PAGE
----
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In the Know: Charting your Basal Body Temperature and Cervix

a blog by Claire, October 18, 2012

If you’re anything like me, you need to know how things work. You take matters into your own hands. You do your own research.

While going through my own fertility treatment, I kept hearing the term Basal Body Temperature (BBT). What’s that? Basil? What does that have to do with ovulation? And what’s this cervical mucus stuff anyway? I quickly realized they were saying Basal Body Temperature and it simply meant my daily “starting” temperature. When I realized the sperm was losing in a microscopic game of hide and seek, I knew I had to find out what was going on in there!

If you’re looking to track your ovulation, or lack thereof, you will need a few items you likely have around your house: A thermometer, a few spreadsheets or graphing paper, and a pen. You’ll want to check your temperature first thing when you wake up from a minimum of 4 hours’ sleep, before your feet touch the floor and before you eat or drink anything. It is best to keep your supplies on your bedside table for this reason.

On cycle day 1 (CD1), or the first day of full red flow, take your temperature orally, vaginally, or rectally- same location each time. I prefer orally, but with everything else going on in a fertility treatment cycle, the other two methods don’t sound as off-putting by comparison. You must take your temperature at the same time each day. If you oversleep or don’t get enough sleep, you can still take your temperature but should make a note on your chart.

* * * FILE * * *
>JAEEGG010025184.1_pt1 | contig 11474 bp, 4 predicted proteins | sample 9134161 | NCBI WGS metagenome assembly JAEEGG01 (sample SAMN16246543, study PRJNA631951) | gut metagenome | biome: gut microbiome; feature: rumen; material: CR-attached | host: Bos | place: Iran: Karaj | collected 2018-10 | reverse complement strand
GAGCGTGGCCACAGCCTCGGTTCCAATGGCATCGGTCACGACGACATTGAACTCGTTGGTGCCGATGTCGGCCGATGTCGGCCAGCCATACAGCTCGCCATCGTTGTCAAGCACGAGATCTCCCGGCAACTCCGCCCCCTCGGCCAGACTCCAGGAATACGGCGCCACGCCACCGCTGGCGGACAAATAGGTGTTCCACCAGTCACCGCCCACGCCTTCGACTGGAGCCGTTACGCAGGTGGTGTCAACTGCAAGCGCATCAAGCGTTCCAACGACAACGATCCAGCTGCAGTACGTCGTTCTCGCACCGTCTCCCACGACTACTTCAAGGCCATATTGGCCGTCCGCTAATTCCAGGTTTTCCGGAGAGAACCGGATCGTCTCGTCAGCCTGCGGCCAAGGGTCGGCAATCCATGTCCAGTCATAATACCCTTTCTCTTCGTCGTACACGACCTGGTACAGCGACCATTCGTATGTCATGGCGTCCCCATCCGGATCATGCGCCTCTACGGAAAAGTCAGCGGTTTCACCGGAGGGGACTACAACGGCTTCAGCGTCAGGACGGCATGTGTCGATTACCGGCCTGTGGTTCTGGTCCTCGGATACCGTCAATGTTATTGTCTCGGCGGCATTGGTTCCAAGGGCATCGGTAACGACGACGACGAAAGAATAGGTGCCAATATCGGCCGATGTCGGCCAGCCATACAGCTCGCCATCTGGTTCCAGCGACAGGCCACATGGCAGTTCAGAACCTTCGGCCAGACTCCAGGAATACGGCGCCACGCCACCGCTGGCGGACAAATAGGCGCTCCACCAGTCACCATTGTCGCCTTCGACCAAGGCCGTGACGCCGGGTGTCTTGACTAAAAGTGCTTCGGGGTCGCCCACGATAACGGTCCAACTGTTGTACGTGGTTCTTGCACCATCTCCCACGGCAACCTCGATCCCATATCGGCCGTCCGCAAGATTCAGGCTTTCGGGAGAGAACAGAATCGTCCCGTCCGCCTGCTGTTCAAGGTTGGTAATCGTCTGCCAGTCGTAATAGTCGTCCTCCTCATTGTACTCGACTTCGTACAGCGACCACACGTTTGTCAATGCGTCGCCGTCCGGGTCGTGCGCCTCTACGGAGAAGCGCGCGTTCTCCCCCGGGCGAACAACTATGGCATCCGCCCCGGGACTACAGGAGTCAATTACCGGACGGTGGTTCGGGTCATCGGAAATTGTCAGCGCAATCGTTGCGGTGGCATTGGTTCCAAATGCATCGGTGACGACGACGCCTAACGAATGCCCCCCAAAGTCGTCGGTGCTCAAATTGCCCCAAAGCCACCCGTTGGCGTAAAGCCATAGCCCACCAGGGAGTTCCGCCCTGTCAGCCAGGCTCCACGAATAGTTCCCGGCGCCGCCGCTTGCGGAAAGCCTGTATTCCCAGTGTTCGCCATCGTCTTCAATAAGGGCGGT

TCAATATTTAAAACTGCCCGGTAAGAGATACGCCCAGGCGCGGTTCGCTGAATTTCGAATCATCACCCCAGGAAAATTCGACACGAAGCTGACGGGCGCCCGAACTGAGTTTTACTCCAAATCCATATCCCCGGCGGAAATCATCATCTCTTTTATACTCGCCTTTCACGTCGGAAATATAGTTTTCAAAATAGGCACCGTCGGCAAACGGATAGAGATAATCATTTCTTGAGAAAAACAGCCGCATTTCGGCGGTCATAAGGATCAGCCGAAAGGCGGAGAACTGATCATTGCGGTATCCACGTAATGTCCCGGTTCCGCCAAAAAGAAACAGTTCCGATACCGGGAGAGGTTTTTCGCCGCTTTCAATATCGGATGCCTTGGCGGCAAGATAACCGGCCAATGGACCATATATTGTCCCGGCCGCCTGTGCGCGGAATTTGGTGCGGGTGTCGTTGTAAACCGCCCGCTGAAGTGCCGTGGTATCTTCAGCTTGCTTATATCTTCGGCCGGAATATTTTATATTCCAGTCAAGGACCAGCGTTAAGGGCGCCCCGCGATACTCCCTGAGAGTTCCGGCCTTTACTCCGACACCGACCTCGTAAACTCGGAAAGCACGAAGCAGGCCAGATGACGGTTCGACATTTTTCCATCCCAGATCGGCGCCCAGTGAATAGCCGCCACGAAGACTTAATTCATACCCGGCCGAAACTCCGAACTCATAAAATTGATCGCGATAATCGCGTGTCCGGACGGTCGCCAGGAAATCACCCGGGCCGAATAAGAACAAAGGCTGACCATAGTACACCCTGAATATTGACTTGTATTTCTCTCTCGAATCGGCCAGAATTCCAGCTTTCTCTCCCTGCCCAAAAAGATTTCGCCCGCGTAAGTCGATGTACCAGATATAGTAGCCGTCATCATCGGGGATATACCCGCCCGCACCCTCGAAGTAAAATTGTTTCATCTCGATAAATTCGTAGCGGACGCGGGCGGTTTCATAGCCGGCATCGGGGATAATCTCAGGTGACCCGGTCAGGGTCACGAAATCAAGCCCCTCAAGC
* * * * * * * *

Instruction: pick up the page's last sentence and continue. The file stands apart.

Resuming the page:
At the end of each month, examine your chart looking specifically for a rise in temperature (usually around 0.4 degrees Fahrenheit). This can last up to two days, indicating ovulation, and will drop again as you approach CD1 if you have not conceived. It will generally take 3 months to notice a pattern.

On to the cervix…

Before monitoring your cervical position and mucus, it is important to know that like the moon, your cervix goes through phases each month. It can be low, high, hard, or soft depending on the time of the month. It is best to check your cervix with clean hands using your index or middle finger. Record this on your monthly chart as well.

During your period, your cervix will be low, hard, and feel slightly open. After your period, your cervix will remain low and hard, but your cervix will close. Your cervical mucus will range from dry/sticky to creamy. It will appear whitish in color and will not stretch when pulled between your index or middle finger and thumb.

As you near ovulation, your cervix will be high, soft, and you will feel greater amounts of cervical mucus. Your cervical mucus will be wet and more of a clear color. You may notice that it stretches slightly and breaks when you pull your fingers apart.

At the time of ovulation, your cervix will be very soft, high, and open to allow sperm to enter. It will also have increased amounts of clear cervical mucus. It will resemble raw egg white consistency and will stretch about an inch or so without breaking as you pull your fingers apart. This is your most fertile time, so get to work!

So, what if you don’t notice a BBT pattern and your cervical mucus seems wonky? You might have an infertility condition like Polycystic Ovarian Syndrome (PCOS) or hostile cervical mucus. Yes, that is a real diagnosis.

If your charts just don’t make sense, you might just provide an important clue toward diagnosing infertility, so tell your doctor. They can take proactive steps for testing your fertility and refer you to a fertility specialist. Remember, your doctor has seen and heard it all! You are not alone!

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